HEALTH

Bausch + Lomb names chief medical officer

BY Allison Cerra

ROCHESTER, N.Y. — Bausch + Lomb on Friday appointed a clinical professor of ophthalmology to serve as the company’s first-ever chief medical officer.

As CMO, Calvin Roberts will coordinate B + L’s research and development efforts across its vision care, pharmaceuticals and surgical business units.

In addition to his role at Bausch + Lomb, Roberts is a clinical professor of ophthalmology at Weill Medical College of Cornell University. He also is a member of the board of directors at Alimera Sciences, a biopharmaceutical company he co-founded in 2003.

“I look forward to bringing the perspective of clinical optometrists and ophthalmologists to the development of new, innovative products to benefit our patients,” Roberts said. “Bausch + Lomb has a history of great science and great scientists, and working together we can best serve the needs of our customers and patients.”

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NAD reviews Exergen’s ad claims for temporal thermometers

BY Michael Johnsen

NEW YORK — The National Advertising Division of the Council of Better Business Bureaus on Thursday recommended that Exergen modify superior performance claims for its temporal thermometers as compared with tympanic (in-the-ear) readings.

The NAD, the advertising industry’s self-regulatory forum, reviewed print and Internet advertising claims made by Exergen following a challenge by Kaz USA, the maker of Braun ear thermometers. Exergen explained to the NAD that temporal thermometry is the newest form of noninvasive temperature measurement, measuring temperature on the skin’s surface of the temporal artery when it is swept across the forehead. The advertiser asserted that the technology has been widely recognized as accurate.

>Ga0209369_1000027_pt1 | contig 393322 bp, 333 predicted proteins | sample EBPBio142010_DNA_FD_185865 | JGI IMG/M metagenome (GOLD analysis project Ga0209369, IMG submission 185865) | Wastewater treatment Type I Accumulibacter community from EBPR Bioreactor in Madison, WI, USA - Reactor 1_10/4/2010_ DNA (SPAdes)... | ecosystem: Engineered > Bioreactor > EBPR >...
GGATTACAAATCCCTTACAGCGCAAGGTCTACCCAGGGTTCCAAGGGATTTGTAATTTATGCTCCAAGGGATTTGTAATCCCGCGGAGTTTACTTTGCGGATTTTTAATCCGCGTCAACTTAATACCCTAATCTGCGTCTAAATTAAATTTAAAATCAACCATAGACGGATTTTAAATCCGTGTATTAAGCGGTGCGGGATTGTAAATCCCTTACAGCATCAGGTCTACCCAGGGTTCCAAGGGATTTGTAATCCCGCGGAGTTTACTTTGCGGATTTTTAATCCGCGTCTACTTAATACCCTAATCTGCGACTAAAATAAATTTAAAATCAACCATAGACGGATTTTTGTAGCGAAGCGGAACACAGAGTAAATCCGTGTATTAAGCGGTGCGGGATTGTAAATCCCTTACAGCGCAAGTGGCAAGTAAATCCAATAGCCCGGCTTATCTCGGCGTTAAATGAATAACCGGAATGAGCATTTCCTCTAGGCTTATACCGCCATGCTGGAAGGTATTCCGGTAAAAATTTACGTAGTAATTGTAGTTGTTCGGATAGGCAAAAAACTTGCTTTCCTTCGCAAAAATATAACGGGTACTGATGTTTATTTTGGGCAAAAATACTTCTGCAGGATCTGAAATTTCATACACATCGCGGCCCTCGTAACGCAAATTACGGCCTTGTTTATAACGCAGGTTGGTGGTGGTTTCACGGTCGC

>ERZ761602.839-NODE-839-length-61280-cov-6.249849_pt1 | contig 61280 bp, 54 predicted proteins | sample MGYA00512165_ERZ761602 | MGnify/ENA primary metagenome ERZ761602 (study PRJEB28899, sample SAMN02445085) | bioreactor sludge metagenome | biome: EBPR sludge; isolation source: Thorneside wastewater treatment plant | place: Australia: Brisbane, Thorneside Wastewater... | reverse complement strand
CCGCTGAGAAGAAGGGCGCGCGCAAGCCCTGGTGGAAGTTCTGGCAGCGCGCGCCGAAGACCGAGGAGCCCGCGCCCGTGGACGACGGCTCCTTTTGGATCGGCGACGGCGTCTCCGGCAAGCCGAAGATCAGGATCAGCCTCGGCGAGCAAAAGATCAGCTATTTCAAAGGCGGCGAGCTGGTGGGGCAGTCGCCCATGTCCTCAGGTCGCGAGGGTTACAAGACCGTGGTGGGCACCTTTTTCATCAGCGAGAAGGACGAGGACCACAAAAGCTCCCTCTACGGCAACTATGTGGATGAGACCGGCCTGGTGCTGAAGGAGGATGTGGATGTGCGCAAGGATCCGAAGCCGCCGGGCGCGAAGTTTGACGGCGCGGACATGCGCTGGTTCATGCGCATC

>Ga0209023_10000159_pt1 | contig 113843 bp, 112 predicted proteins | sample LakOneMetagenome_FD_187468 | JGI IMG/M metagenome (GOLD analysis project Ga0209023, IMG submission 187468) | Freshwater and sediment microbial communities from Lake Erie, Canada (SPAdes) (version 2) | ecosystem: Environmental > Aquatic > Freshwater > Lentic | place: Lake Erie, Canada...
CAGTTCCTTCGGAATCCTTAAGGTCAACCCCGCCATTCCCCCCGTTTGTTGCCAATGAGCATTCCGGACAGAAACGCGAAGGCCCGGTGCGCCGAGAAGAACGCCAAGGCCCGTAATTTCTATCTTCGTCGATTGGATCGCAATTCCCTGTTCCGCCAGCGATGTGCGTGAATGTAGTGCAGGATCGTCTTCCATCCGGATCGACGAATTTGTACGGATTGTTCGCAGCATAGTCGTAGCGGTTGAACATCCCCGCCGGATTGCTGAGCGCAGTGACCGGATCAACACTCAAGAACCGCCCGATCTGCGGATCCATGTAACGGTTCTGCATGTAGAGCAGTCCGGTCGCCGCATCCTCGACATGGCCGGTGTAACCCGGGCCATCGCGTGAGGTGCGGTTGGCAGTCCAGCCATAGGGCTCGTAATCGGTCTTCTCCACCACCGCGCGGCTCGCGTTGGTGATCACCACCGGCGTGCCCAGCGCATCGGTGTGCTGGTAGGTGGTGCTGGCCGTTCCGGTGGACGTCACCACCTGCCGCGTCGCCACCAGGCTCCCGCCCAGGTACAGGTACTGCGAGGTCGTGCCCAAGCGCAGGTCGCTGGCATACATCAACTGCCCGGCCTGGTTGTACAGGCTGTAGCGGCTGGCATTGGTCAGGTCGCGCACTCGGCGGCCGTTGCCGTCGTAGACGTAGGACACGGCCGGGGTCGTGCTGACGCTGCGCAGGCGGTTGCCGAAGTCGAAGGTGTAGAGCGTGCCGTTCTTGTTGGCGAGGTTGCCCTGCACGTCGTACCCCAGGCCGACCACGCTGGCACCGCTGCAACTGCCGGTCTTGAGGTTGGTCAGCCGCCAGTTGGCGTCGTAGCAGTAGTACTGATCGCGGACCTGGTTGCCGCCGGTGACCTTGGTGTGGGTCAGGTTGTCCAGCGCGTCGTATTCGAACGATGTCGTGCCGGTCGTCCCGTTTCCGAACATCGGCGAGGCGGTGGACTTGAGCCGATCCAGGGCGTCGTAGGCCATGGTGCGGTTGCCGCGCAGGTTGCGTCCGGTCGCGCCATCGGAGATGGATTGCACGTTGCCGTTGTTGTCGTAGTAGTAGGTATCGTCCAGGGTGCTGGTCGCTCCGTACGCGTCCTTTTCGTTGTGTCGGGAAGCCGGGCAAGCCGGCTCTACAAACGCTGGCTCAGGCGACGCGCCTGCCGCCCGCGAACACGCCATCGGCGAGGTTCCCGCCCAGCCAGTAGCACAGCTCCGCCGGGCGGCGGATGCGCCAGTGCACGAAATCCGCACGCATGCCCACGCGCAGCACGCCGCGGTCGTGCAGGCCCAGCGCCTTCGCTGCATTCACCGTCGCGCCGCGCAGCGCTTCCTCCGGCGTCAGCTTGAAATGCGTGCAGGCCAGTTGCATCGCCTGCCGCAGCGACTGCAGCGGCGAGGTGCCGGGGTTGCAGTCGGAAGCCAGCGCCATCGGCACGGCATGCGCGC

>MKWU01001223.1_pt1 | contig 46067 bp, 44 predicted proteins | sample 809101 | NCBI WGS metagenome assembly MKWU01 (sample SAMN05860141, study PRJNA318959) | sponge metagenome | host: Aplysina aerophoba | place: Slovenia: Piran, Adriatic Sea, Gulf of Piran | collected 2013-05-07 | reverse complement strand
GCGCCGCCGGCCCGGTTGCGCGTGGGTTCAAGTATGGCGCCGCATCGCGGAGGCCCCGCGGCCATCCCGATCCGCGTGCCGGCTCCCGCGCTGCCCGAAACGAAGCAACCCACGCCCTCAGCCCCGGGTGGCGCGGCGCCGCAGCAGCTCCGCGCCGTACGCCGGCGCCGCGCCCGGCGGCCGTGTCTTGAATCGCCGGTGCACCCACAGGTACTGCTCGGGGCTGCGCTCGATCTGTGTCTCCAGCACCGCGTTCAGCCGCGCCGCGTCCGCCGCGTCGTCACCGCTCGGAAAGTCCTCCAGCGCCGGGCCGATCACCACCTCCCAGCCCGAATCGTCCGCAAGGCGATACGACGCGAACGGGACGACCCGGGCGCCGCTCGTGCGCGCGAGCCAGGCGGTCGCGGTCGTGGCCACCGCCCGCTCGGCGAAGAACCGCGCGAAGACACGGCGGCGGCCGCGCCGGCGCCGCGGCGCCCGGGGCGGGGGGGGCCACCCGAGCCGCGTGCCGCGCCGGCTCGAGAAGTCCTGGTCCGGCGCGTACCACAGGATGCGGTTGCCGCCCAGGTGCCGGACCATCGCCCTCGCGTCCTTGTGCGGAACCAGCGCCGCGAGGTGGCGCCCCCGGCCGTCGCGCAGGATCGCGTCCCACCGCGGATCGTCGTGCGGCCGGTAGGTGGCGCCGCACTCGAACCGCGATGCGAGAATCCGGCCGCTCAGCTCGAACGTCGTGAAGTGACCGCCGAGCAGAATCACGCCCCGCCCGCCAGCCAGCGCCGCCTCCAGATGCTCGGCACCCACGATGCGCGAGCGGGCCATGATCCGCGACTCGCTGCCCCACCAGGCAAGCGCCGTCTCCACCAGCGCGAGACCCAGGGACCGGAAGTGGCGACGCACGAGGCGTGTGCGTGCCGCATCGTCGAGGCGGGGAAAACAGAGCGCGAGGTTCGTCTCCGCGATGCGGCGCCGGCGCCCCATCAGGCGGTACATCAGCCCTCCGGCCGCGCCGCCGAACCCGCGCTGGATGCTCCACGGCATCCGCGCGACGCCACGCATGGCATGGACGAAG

The NAD noted in its decision that many of the studies, which relied upon by the advertiser to support its claims, failed to test the most recent generation of ear thermometry and compared temporal artery thermometers to oral, rectal or other thermometers. While such studies might support other performance claims for the advertiser’s temporal thermometer, they are insufficient to provide direct support for the advertiser’s superior accuracy claims regarding ear thermometers, the NAD said.

The NAD recommended that Exergen modify its claims to clearly and conspicuously disclose that the comparison being made is with cold-tip ear thermometry, since Kaz markets a tympanic thermometer featuring a patented pre-warmed tip.

Exergen, in its advertiser’s statement, said that it disagrees “with [the] NAD that there is any need to modify our superiority claims. However, in the spirit of cooperation with the self-regulatory process, we will take [the] NAD’s recommendations into account in future advertising.”

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NAD recommends modification of Peak Life’s ad claims

BY Michael Johnsen

NEW YORK — The National Advertising Division of the Council of Better Business Bureaus on Thursday recommended that Peak Life modify its advertising to clearly convey the message that claimed sleep benefits associated with its Somnapure dietary supplement are achieved from a regular, consistent program of supplementation with these ingredients, and not with one-time use.

The NAD also found that Peak Life failed to make clear that visitors to its website are viewing advertising and not third-party, independently generated health news, and failed to adequately disclose that the site is owned and operated by the advertiser itself.

The NAD recommended that the advertiser take further steps to clearly and conspicuously disclose these material connections. The company, in its advertiser’s statement, said it would “make appropriate adjustments to the format and presentation of certain claims consistent with the NAD’s recommendations.”

The NAD, the advertising industry’s self-regulatory forum, reviewed advertising for the product as part of its ongoing monitoring program and in conjunction with its initiative with the Council for Responsible Nutrition to expand its review of dietary supplement claims.

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